Re: [patch] perf: ARMv7 wrong "branches" generalized instruction

From: Vince Weaver
Date: Fri Aug 12 2011 - 00:35:58 EST

On Thu, 11 Aug 2011, Ingo Molnar wrote:

> * Will Deacon <will.deacon@xxxxxxx> wrote:
> So what you and Vince are suggesting, to dumb down the kernel parts
> of perf and force users into raw or microarchitecture specific events
> actually *reduces* the user-base very significantly - while in
> practice even just cycles, instructions and branches level analysis
> handles 99% of the everyday performance analysis needs ...

No, what I want are the generalized events to accurately describe what is
being measured.

To do this properly you need a lot more granularity. PAPI for example has
100+ generalized events, some of which require multiple hardware events
to be combined to get the desired outcome.

Having a "branch" event like that on ARM that ignores not-taken events is
going to drive you nuts when you are trying to sample in your code to
find out why the branch miss rate is so high and you want to find the loop
exits that are predicted poorly (but can't find them because loop exits
tend to be not-taken branches).

Having a "L1-dcache-load" event that includes stores (like on current AMD)
will drive you nuts if you are debugging code and it shows that somehow
these loads are triggering cache-coherency invalidates when you know that
usually only stores can do so, and why would a load only event count

Having a tool that gives misleading names to things would be like if I
gave some poor user a copy of gdb that silently set breakpoints a random
offset from where the actueal breakpoint. Sure it probably correlates to
where you want the code to stop, but it's not what the tool says it is

So either come up with finer-grained generalized events, or else do a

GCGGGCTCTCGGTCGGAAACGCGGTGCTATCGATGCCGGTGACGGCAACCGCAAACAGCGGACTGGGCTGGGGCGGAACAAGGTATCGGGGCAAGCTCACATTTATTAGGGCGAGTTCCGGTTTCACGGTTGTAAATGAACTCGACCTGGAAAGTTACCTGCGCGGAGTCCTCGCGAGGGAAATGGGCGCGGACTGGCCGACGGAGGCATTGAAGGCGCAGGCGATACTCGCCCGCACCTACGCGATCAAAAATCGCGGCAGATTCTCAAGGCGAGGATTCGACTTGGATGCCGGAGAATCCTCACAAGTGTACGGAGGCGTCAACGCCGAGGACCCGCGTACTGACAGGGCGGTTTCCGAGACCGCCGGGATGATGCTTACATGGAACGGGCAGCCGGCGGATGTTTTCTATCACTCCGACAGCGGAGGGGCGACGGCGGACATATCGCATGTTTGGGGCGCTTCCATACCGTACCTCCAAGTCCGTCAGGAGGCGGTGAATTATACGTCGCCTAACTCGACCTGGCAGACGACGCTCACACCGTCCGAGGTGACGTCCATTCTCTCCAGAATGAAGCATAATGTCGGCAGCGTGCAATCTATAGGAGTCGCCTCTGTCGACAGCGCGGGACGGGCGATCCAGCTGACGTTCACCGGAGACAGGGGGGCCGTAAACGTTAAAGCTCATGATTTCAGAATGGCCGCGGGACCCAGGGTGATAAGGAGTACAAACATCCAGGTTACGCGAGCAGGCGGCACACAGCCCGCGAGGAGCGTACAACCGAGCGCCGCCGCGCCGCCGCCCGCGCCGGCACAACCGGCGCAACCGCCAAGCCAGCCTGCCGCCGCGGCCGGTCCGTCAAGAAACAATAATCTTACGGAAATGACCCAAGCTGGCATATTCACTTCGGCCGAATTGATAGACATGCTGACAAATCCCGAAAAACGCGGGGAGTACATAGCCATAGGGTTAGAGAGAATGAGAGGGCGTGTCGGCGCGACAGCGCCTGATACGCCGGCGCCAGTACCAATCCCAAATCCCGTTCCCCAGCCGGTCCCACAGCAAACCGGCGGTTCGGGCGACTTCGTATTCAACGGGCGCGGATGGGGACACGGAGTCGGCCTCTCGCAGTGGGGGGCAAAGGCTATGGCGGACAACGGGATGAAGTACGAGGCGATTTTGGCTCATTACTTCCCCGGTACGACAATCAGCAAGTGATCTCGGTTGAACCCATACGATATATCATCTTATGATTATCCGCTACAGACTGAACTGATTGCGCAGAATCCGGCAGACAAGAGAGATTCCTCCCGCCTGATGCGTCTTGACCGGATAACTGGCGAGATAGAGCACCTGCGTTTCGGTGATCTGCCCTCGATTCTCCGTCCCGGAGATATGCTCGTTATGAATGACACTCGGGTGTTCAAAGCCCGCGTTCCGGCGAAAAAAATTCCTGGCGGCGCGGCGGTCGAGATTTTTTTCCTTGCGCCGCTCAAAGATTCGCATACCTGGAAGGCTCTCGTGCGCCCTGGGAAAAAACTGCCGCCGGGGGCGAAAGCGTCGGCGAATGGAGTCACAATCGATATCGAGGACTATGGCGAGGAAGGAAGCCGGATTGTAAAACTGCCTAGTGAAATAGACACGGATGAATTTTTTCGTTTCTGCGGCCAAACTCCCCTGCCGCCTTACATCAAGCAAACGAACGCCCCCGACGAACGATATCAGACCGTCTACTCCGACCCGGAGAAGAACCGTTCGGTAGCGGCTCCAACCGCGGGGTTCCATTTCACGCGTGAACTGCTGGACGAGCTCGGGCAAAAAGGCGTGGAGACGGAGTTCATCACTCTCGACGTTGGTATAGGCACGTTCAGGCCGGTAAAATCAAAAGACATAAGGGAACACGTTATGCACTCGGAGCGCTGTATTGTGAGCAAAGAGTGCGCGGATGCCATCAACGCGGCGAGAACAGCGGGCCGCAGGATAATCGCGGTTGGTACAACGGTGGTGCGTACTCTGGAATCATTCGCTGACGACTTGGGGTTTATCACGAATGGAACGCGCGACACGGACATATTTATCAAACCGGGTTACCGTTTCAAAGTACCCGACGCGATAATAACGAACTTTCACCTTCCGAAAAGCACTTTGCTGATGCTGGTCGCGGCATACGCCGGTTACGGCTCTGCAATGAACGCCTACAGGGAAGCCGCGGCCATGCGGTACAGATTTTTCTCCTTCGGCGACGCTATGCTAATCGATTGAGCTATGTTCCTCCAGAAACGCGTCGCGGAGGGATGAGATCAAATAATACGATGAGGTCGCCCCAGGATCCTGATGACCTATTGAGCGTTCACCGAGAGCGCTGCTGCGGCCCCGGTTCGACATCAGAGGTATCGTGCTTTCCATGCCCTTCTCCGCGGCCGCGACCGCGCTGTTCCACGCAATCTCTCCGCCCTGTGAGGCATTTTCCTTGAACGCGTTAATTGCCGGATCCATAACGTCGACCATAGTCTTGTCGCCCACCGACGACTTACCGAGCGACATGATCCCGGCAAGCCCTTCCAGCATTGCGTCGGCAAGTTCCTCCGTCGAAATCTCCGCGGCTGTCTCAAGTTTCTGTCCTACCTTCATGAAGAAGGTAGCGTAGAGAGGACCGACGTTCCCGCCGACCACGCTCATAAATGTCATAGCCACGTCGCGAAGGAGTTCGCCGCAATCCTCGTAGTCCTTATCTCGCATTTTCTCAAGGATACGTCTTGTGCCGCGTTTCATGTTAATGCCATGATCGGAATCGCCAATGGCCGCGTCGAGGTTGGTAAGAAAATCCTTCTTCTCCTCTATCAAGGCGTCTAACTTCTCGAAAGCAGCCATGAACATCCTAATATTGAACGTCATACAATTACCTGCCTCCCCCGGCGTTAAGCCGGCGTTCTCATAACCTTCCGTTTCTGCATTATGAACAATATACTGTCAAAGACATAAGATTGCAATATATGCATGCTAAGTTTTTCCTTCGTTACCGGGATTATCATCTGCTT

better job of picking them. The fact that my _extremely_ simple
validation tests keep turning up problems like this indicate that no one
bothered checking these events before they shoved them in the kernel.

Once in, these bad events linger for years and it's not even possible
to tell from userspace what raw even a generalized event maps to.
So anyone who cares is going to use a tool that uses raw events anyway.

(Note I am not saying they'll calculate the raw hex vaue themselves.
They'll use a pre-existing tool written by your maligned 1% power
users that will pick the proper raw event for them.)

> We saw how the "push CPU specific events to users and tooling"
> concept didn't work with oprofile - why do we have to re-discuss this
> part of failed Linux history again and again?

No one is arguing for oprofile. libpfm4/PAPI or a tool like pfmon, sure.

> The approach Vince and you are suggesting is literally sacrificing
> 99% of utility for 1% of the users - a not very smart approach. I
> don't mind accomodating the needs of 1% of power-users (at all), but:
> [...]
> We literally have more than 7 million lines of drivers/* code that
> provides generic abstractions - not just a few thousand lines of raw
> PCI operations space where user-space can write magic values to ...
> [...]
> It's the *job* of the kernel to abstract things away, we don't shy
> away from that ...

I get the impression if you were the graphics maintainer you'd specify all
drivers should use a 1024x768x16bpp generic abstraction and dither or
scale all devices to match this. This would be a nice abstraction that
would make graphics programming oh so much easier for the casual
programmer and it provides 99% of what most users want. The 1% of power
users are unimportant.

Also one could only use officialy blessed list of colors appearing in
some obscure file under /sys.

Also access to 3D functionality would be blocked until the people wanting
3D had properly developed a generic concept of the color "mauve" that
could be applied across the board, even on black+white only hardware.

> So having generic events is not some fancy, unused property, but a
> pretty important measurement aspect of perf.

perf the userspace tool or perf_event the kernel ABI?


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